Reprieve for research station

Corrina RidgwayThe West Australian

Two 15-minute meetings with the Agriculture Minister Ken Baston have been instrumental in revoking sale plans for the Esperance Downs Research Station.

Sale plans for the station were signposted on February 28 this year on the recommendation of Department of Agriculture and Food to Mr Baston.

Minister Baston overruled the former decision early last week, in a swift decision that stakeholders are applauding as a show of strong leadership.

Concerns were aired by South East Premium Wheat Association President David Cox and Projects Manager Nigel Metz, along with WAFarmers Grains Council member Mic Fels and Liberal Party President Tom Brown.

Get in front of tomorrow's news for FREE

Journalism for the curious Australian across politics, business, culture and opinion.


Both pairs put forward arguments to retain the station during the Regional Cabinet speed meeting rounds held on June 8, in Esperance.

"After listening to all views and seeking as many opinions as possible, I made a decision to pull the sale in the interests of the future of research in agriculture in the Esperance region," Mr Baston said.

After reaching Perth on Monday afternoon, he formally overruled the sales decision early the same week, less than four days after arguments were put forwards for retention of the asset.

"We can now look at ways to lease part of the land to help with the costs of retaining the asset," he said.

The operation of lease arrangements is now being considered by DAFWA for unutilised areas of the station. At present there is a grazing lease for part of EDRS for sheep.

Established in 1949, EDRS is one of 11 research stations Statewide.

In an effort to focus trial work on sites that best meet specific research or demonstration needs - including working with local grower groups and on private properties - sites that no longer support current and expected business needs are disposed of by DAFWA and sale proceeds are returned to Government.

A strategic asset plan undertaken by DAFWA identified the research facilities at Badgingarra and Newdegate as also surplus to needs.

Both properties are currently being leased until such a time as the properties then are sold.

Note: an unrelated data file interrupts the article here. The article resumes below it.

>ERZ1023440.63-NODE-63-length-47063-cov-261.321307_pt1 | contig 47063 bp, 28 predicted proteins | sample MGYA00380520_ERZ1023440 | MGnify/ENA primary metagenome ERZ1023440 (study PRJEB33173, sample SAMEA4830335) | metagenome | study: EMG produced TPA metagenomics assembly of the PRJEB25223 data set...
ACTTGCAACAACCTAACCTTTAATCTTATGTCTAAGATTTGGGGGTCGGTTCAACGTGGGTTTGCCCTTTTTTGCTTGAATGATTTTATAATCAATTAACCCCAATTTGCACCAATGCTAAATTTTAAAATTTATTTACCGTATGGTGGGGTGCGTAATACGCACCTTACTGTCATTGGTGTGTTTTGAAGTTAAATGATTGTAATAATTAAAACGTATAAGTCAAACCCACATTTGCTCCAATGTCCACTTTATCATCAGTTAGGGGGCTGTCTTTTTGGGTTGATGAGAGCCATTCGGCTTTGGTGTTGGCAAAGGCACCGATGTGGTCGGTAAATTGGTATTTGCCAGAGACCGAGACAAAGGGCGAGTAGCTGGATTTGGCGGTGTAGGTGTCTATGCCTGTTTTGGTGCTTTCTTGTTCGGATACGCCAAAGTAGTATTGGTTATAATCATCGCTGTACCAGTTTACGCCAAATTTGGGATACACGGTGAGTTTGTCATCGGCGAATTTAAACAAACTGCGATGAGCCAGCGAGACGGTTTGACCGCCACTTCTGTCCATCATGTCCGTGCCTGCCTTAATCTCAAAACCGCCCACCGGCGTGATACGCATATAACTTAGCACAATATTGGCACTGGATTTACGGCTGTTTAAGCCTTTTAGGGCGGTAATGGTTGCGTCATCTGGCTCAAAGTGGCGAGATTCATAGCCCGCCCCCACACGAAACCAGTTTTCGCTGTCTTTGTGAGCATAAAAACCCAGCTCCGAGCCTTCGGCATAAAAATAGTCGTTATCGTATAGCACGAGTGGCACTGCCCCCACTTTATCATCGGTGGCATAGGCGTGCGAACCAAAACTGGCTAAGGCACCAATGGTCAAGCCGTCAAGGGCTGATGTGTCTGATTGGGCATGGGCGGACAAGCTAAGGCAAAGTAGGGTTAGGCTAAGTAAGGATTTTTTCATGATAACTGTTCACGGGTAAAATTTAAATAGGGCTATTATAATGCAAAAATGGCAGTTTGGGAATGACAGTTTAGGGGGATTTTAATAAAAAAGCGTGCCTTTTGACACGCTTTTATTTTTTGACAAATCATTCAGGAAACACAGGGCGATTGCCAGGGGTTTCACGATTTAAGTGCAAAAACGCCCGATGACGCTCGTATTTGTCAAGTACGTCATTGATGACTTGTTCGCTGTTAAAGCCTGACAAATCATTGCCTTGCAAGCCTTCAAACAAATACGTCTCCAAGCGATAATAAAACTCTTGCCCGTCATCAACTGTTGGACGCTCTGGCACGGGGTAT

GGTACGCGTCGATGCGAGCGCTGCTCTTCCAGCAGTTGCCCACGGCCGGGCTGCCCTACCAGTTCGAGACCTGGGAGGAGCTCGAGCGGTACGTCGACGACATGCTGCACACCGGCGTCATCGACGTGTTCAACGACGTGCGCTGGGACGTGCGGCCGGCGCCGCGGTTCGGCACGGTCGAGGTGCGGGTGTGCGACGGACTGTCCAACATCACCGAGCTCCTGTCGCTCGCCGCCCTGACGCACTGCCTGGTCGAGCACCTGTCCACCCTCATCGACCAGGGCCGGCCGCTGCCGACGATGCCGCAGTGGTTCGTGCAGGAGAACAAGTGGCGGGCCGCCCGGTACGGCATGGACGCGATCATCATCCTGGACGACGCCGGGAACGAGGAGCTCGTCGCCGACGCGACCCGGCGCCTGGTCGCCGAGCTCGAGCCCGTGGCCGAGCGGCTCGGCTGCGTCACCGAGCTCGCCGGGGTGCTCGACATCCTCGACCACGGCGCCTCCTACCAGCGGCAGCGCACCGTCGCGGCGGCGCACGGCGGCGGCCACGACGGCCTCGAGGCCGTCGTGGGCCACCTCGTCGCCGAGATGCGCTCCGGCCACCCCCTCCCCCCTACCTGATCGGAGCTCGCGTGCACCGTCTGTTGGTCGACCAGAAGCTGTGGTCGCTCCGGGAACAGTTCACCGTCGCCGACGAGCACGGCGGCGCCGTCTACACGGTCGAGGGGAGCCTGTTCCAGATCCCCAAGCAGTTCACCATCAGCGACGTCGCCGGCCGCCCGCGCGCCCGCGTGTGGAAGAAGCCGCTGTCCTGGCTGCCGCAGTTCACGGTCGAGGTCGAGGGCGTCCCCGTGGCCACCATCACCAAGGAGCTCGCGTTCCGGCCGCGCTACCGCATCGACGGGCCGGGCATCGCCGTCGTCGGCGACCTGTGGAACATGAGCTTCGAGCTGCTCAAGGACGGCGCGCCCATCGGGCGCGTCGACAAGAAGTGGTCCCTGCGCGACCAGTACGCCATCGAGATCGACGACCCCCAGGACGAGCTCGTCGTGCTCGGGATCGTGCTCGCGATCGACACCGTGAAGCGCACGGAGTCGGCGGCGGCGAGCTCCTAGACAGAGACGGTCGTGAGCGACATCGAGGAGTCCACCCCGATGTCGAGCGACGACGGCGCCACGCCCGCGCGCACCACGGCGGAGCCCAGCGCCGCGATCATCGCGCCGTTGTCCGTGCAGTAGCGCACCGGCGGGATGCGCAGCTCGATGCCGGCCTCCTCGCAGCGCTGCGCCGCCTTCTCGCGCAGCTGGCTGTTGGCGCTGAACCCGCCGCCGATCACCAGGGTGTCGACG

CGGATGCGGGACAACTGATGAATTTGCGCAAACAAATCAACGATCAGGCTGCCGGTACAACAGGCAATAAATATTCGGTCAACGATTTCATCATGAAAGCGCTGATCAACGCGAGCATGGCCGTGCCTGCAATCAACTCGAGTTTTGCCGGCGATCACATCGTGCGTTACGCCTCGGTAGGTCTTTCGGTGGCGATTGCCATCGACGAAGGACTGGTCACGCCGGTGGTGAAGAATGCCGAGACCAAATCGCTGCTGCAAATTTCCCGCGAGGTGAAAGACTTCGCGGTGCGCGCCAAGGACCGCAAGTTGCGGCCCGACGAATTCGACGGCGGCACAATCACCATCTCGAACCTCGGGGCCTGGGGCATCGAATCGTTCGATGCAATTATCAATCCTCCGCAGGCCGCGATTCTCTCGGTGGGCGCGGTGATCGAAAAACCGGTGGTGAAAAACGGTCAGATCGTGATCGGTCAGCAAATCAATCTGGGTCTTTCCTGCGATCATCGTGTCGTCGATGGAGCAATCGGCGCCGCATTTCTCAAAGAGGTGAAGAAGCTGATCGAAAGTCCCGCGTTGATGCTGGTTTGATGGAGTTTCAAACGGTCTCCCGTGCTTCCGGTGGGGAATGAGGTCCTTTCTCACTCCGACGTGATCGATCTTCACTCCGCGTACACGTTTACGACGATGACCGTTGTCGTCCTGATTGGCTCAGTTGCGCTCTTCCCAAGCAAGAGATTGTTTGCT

The EDRS had initially been identified as being an underutilised asset, with just 30ha used for trial works and stock research relocated to Newdegate.

Costing less than $500,000 in total expenditure each year, sale of the 640ha property would be expected to garner about $2 million at current market prices.

Mr Fels was pleased with the outcome, believing sale of the station would have been severely detrimental to the region.

"The foundation of my argument to the minister was on the economics," he said.

"One-point-six billion tonnes passed through the Esperance Port last season. That's around half a billion dollars contributed to the economy.

"An increase of one percent productivity on that figure through research, would yield an extra $5 million profit."

The importance of a secure property for high-risk trial work was impressed upon the minister by both parties.

"There are times when trials call for highly contagious diseases or fungal infections to be allowed to run rampant," Mr Fels said.

"Other trials involving resistant weeds, certain new products, GM crops - all pose a risk to farm security.

"Farmers don't and can't have these types of trials on properties - this is where the research station is utilised."

Further biosecurity risks were perceived with allowing contractors from farm to farm to carry out higher risk trial work.

The loss of ability to replicate regional environmental conditions in trial work concerned stakeholders, who believed relocating certain trials would produce inaccurate results.

Deep tillage or long-term (seven-year) rotation trials were also noted as trial work that producers would not or could not viably undertake on-farm and were best researched on EDRS property.

For SEPWA, one of the heaviest losses stood to be that of the annual Field Day, held on September 11.

Mr Cox said the EDRS and its facilities had played a very important part as host of the field days.

"The SEPWA field day is the most important extension opportunity in the Esperance Region," he said.

"Without extension, research is null and void.

"The value to Esperance growers in keeping hold of that is huge."

Mr Cox went on to detail the impost of having to relocate facilities when EDRS already provided "very good accessible facilities".

Stakeholders were surprised at the lack of knowledge of the sale.

Mr Fels said he had come across the information by accident.

SEPWA received official notification from DAFWA of the sale two days prior to meeting the minister.

Get the latest news from thewest.com.au in your inbox.

Sign up for our emails